"E-Waste" Policy: NGOs Living in an RCA World

"A broken calendar is not as good as a broken clock." - Robin Ingenthron
RCA Emblem - Nipper ponders Obsoete Victrola Waste Stream
Catching up with electronics trade publication reading.  In Slashdot, I saw this article about the possible deathbed watch for Sharp Electronics.  Sharp is still a big producer in the display device field.   From ComputerWorld:
"Japan's Sharp, a major supplier of LCD displays to Apple and other manufacturers, has warned that it may not survive if it can't turn around its business, an admission that caught few off guard.
"The Osaka-based manufacture said there is "material doubt" about its ability to continue operating in its earnings report filed Thursday. Sharp added, however, that it still believes it can cut costs and secure enough credit to survive. Its IGZO technology for mobile displays is likely to be a key element of its business strategy.
"Companies with credit trouble must warn about possible concerns over their survival as part of their disclosure requirements."
Intelligent observers generalize on the decline of Japanese "Big E" - Sony, LG, Sharp, Panasonic, etc., and the rise of Samsung and Korea.  Korea is feeling its oats, in car production and electronics and music.  But how significant is this?  Time for a history lesson on Japanese and American transistor manufacturing.

Here's a snippet from the Wikipedia "history lesson" on Sharp.  When I see "metal workshop" in Japan, I know it's about recycling (Japan never had a "resource curse" for ores).
In 1912, Tokuji Hayakawa (早川 徳次) founded a metal workshop in Tokyo. The first of his many inventions was a snap buckle named 'Tokubijo'. Another of his major inventions was the Ever-Sharp mechanical pencil in 1915, from which the Sharp Corporation took its name.[3] After the pencil business was destroyed by the 1923 Great Kantō earthquake, the company relocated to Osaka and began designing the first generation of Japanese radio sets. These went on sale in 1925. In 1953 Sharp started producing television sets.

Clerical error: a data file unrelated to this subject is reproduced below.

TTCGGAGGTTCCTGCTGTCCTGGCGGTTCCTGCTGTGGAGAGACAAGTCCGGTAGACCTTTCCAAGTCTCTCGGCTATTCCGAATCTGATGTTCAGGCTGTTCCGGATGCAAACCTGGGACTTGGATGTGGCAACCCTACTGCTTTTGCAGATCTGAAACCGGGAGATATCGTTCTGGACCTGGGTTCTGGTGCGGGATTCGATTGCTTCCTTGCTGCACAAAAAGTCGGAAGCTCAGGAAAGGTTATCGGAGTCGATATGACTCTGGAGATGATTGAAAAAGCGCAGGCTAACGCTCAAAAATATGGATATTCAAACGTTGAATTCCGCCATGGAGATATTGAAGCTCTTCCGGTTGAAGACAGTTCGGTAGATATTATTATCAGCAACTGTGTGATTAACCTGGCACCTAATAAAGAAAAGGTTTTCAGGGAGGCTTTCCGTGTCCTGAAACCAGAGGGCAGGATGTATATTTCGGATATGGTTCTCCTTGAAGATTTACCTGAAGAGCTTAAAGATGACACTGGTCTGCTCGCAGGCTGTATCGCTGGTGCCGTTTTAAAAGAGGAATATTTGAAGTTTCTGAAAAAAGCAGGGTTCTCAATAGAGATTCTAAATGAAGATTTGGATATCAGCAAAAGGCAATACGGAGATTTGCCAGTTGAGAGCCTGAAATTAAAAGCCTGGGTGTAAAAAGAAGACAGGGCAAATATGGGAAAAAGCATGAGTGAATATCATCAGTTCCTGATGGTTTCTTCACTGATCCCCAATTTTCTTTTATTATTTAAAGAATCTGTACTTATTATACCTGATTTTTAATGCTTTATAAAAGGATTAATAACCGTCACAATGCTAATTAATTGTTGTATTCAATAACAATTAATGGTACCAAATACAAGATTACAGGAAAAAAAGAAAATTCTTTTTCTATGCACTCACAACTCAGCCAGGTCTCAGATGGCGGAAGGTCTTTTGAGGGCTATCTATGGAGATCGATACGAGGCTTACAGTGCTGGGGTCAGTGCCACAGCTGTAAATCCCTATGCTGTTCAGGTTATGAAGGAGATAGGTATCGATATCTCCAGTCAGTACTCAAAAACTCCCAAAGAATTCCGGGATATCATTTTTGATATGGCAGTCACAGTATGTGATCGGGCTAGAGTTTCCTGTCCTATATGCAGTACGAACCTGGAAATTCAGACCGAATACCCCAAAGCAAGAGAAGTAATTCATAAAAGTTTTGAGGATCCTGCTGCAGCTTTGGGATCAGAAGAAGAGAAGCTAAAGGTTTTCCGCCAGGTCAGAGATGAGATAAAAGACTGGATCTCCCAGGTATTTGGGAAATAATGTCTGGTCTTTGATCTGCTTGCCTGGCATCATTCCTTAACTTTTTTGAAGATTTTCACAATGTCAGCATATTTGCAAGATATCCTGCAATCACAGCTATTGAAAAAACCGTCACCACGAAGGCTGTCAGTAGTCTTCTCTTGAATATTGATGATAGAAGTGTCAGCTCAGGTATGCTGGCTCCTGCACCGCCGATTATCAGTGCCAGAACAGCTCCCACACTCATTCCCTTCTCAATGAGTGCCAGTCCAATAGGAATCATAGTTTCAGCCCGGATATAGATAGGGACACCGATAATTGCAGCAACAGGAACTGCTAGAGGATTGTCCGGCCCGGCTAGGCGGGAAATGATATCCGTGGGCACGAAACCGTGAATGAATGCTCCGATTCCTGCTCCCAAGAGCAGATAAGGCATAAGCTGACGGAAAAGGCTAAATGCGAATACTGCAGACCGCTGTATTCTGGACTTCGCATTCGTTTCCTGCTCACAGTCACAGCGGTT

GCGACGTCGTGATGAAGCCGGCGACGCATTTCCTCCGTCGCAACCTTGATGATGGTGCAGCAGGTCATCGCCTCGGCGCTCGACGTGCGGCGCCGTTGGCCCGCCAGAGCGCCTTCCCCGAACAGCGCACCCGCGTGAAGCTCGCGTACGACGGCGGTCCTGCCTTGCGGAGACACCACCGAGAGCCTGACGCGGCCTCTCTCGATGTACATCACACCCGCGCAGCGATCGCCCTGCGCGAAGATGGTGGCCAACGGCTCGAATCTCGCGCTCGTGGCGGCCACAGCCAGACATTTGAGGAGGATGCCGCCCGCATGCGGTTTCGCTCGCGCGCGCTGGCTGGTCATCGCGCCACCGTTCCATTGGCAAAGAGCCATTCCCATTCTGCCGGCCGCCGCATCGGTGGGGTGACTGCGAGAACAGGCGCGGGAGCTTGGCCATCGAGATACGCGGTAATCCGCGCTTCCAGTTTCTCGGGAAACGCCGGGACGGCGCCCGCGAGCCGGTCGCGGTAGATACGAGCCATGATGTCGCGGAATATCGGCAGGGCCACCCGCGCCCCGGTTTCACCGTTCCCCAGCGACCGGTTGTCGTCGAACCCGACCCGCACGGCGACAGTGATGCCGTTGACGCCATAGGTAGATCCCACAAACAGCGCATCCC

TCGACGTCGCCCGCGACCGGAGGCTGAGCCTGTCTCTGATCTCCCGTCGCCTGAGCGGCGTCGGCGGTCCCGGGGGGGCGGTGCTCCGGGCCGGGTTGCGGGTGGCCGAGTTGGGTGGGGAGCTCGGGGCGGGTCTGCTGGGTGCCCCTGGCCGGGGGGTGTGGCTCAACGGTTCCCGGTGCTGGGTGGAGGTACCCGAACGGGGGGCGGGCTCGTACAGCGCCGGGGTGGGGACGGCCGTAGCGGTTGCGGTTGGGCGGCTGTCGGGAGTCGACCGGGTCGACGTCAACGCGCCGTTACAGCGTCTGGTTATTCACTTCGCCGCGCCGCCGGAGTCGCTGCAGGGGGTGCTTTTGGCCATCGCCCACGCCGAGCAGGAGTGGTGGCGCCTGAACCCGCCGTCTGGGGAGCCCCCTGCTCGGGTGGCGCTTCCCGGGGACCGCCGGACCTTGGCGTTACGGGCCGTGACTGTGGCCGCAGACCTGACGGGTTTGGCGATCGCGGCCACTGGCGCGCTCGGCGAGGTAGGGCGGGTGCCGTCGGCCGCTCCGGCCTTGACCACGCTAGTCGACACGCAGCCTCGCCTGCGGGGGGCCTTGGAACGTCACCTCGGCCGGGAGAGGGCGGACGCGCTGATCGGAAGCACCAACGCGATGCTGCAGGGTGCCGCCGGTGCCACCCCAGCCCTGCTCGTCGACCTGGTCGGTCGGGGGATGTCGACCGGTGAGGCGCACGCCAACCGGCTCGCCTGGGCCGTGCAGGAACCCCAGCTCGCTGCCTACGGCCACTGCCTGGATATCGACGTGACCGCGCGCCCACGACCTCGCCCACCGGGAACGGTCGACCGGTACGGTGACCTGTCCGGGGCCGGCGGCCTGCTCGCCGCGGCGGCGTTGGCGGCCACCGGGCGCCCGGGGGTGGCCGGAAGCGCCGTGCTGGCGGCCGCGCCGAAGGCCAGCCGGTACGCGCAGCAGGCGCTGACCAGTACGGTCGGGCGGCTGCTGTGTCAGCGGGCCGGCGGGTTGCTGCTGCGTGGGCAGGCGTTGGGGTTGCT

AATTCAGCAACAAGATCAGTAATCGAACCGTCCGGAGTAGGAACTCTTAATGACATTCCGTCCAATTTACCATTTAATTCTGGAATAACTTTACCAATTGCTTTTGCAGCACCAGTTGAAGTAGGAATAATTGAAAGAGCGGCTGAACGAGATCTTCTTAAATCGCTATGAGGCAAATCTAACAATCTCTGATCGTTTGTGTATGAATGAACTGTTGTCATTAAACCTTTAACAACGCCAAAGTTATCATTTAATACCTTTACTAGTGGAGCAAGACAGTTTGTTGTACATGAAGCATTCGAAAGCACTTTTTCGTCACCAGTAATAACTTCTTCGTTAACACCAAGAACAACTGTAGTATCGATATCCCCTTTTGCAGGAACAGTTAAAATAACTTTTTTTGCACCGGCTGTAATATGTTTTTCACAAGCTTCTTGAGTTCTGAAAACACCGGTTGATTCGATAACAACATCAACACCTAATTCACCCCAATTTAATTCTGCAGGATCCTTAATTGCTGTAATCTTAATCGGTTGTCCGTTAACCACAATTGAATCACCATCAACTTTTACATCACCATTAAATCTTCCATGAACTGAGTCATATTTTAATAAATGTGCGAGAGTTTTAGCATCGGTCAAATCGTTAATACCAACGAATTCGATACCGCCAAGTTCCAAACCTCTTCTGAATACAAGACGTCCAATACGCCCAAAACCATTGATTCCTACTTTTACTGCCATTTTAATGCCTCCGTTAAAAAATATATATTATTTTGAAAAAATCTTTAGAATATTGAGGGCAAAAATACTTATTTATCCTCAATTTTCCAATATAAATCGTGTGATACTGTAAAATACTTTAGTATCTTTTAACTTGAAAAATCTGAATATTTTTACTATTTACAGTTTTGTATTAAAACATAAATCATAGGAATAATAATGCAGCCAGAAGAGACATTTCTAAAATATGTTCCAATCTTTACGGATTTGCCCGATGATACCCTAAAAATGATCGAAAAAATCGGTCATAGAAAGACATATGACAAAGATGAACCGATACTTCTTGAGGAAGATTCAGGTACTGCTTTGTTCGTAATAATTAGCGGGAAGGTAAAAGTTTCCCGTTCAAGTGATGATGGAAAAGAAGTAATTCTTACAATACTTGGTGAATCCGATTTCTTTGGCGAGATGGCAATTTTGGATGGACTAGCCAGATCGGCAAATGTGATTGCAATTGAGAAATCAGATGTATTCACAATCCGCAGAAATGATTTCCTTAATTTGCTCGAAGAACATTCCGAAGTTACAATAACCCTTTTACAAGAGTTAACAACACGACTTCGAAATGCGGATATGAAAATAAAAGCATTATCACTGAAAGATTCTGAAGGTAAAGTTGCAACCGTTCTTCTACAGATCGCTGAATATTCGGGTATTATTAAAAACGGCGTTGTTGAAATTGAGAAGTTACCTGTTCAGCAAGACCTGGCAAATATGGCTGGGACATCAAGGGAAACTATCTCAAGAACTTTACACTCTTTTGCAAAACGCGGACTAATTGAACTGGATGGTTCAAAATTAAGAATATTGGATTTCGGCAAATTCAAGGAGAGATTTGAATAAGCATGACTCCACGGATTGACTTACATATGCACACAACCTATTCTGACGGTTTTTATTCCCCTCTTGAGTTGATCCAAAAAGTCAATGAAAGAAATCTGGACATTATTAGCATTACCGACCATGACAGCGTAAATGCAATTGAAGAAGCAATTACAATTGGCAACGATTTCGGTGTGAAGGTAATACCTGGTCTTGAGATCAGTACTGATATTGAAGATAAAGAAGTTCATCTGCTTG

Two years earlier, RCA bought the phonograph division, Victor Talking Machine Company, and began work with JVC of Japan.
In 1929, RCA purchased the Victor Talking Machine Company, then the world's largest manufacturer of phonographs (including the famous "Victrola") and phonograph records. This included a majority ownership of the Victor Company of Japan (JVC). The new subsidiary then became RCA-Victor. With Victor, RCA acquired New World rights to the Nipper trademark.  
File:RCA original logo.png
"Radio Corporation of America", or RCA, had been formed a decade earlier, when General Electric (still a very real company) bought out British Marconi radio, essentially taking over the monopoloy on radio signal controls at the end of military control from World War I.  That's how far back RCA goes.  The development of modern Japan goes back to RCA cleaning its shelves and sending older tech, and for-repair radios, to Japan, which had a "network of tinkerers".  RCA had come up with an alternative to "mend it or end it"... it was to export it.

Thirty years after that, the rise of cheap and high quality Japanese televisions in the late 1960s allowed my family to watch the later moon landings in color on a Sony (my dad on the roof, turning the rabbit-ear antenna, in the direction of the TV broadcast tower, while I shouted "Better, Better, Worse, Better, GOOD!" up the chimney.

- - -

Today, RCA and JVC exist in name only, like Polaroid.  People speculate whether Sharp will be next, or whether a new generation of consumers is becoming less loyal to dinosaur brand names.  Sceptre, Vizio, Apex... If you veer away from unfamiliar names and buy Westinghouse, RCA, or Polaroid, you are kidding yourself.  Contract manufacturing has evolved past adolescence.

At the NERC conference last week, meeting old chums from state government, hearing about the lastest at R2, Product Stewardship Institute, NRC, E-Stewards, etc., I had this feeling that stuff I was sharing about my own business was like summarizing the Island of Doctor Moreau to people who haven't read it.  It's a Brave New World, it's 1984... I struggle to find 50 year old references to explain to Americans who set their policy clocks in the 1980s, reading 25 year old books.

Or, in the case of RCA, eighty year old books may add insight.  From Brave New World (1931), by Aldous Huxley, we find these gems about what I've called obsolescence in hindsight.
"Ending is better than mending."
"The more stitches, the less riches" 

At environmental policy meetings, Americans my age think "manufacturer takeback" is a solution to yesterday's victrolas.  But they still think RCA is a significant company to talk about.  Here's a snippet from Wikipedia... look at just how long ago RCA was a player in the business:
On 17 September 1971, NBC's Huntley-Brinkley Report read a news bulletin issued by the RCA Board of Directors just minutes before the broadcast, announcing the Board's decision to cease operation of its general-purpose computer systems division (RCA-CSD). This marked a milestone in RCA's move away from technology and into a diversified conglomerate. (The introduction by IBM of the 370 series required RCA to make a substantial new investment in its computer division, and the Board decided against making that investment.)